5 Keys To Intelligent Procurement
Procurement 4.0 study conducted by PwC with 500 purchasing managers in more than 20 European and North American countries confirms that the shift to digital is now underway in procurement departments.
In line with intelligent technologies and the development of “industry 4.0”, digital technology now offers high-impact tools to support companies’ new business models.
The benefits for the Procurement function are numerous: breakthrough in Purchasing strategies, finer decision-making and repositioning within the company.
Nearly 35% of Purchasing Managers surveyed have digitized their transactional processes and 19% have transformed their strategic processes.
60% of Procurement Managers say they want to carry out a complete digitization programme of their Procurement processes within 5 years to meet the strategic challenges of their company.
However, the maturity of Procurement Departments on digitization is still low: only 16% of the directors surveyed state having a clear vision and roadmap for digitizing the Purchasing function.
You can check our webinar “From strategic sourcing to Procure-to-pay integration” to get the empirical stand point of a Procurement executive at KPMG, Leigh Bowen.
The study identified 5 strong trends in procurement digitalization:
1) Digital technology for a better quality of procurement data
Data quality is the first challenge for procurement managers. 43% say that the first obstacle to a smart purchasing management is the poor quality of information.
As the Procurement department is pivot between suppliers and customers, it holds a powerful amount of data that has to be valued internally, but also with its industrial ecosystem.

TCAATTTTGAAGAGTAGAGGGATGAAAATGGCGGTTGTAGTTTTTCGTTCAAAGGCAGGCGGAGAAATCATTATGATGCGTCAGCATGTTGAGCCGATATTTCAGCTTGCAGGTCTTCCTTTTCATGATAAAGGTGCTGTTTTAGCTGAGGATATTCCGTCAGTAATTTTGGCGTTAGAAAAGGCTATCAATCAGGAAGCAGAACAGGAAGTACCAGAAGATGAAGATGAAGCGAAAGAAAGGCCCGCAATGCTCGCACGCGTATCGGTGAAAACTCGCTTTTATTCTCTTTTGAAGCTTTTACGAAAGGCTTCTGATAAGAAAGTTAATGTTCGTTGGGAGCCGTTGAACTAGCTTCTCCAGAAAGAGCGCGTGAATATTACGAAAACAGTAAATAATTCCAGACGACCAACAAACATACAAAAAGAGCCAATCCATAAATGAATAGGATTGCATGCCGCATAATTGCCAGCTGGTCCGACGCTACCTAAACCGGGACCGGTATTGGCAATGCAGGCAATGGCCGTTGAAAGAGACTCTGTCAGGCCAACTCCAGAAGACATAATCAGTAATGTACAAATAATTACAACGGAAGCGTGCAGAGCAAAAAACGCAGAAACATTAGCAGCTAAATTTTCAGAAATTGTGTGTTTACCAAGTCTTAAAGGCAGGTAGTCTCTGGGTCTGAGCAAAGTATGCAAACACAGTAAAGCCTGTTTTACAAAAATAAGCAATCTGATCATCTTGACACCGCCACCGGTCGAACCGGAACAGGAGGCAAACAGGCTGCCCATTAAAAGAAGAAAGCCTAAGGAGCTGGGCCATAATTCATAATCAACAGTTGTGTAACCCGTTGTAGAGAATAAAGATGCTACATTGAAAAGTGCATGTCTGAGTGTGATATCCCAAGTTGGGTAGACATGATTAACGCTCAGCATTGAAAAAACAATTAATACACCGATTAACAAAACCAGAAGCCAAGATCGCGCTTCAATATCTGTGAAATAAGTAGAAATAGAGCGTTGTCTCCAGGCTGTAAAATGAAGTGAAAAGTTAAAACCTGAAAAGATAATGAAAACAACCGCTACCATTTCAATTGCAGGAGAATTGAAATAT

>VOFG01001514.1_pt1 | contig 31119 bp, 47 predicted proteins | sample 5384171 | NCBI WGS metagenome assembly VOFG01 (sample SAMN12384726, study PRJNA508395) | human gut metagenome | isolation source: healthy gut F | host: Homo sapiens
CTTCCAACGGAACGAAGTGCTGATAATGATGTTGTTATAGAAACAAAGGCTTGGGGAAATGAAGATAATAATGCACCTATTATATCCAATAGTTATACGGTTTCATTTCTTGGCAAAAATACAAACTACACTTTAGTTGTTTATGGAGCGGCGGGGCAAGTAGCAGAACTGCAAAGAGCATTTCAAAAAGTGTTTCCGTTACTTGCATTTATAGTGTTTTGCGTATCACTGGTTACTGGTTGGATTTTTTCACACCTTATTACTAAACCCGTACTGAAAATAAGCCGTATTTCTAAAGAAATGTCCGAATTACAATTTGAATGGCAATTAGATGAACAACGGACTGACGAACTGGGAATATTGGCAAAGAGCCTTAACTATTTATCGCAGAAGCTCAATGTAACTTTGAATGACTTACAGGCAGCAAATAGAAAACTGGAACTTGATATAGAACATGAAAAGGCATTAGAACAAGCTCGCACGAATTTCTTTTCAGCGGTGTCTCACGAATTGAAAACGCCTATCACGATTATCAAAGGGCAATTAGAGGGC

The long-term objective of digitization is real-time data integration from the entire value chain from supplier, distributor to customers.
2) A move towards transactions automation: Source and Procure to pay
These traditional solutions for automating upstream and downstream processes have a very positive impact on transaction efficiency by shortening the bidding cycle, improving collaboration with suppliers, increasing the compliance rate of contracts and controlling expenses.
Purchasing managers regard them as the first step to be taken before implementing more sophisticated and higher value-added digital levers.
3) Automation of redundant tasks
RPA (Robotic Process Automation) solutions are increasingly used by Procurement departments.
They automate redundant tasks such as creating suppliers, purchase requests, request for tenders, and invoice and contract management.
These technologies are easy to implement, inexpensive and scalable.
They reduce time spent on low value-added tasks and reduce errors.
4) Artificial intelligence, the buyer’s partner
Artificial intelligence becomes a real partner for Procurement managers.
Uses can be numerous but ultimately quite specific to each sector, or even to purchasing families.
It supports Purchasing managers in their decision-making (“intelligent manufacturing”) by providing “ready to use” analysis.
Some features are worth being mentioned: Supplier performance, Dynamic contract, Risk management, Supplier risk and CSR risk management.
It also allows intelligent task automation such as cleaning suppliers or items data.
Not to mention chat bots, that directly improve collaboration between buyers and suppliers, but also with internal stakeholders.
5) Digital technology for purchasing processes analysis
For audit or internal control departments, intelligent procurement platforms make it possible to improve the quality of purchasing processes and to better control risks.
It makes it possible to analyze and understand the cause of the discrepancies between the processes induced by the use of these tools, in particular to analyze orders regularization, price changes and causes of late payments.
For companies, the roadmap is now clear: it is crucial to develop a digital vision aligned with the challenges of tomorrow – demographic challenges, new economies, increased regulation…
Purchasing departments are now questioning their digital contribution in response to this acceleration, which turns out to be essential to develop solid foundations for long-term sustainability.”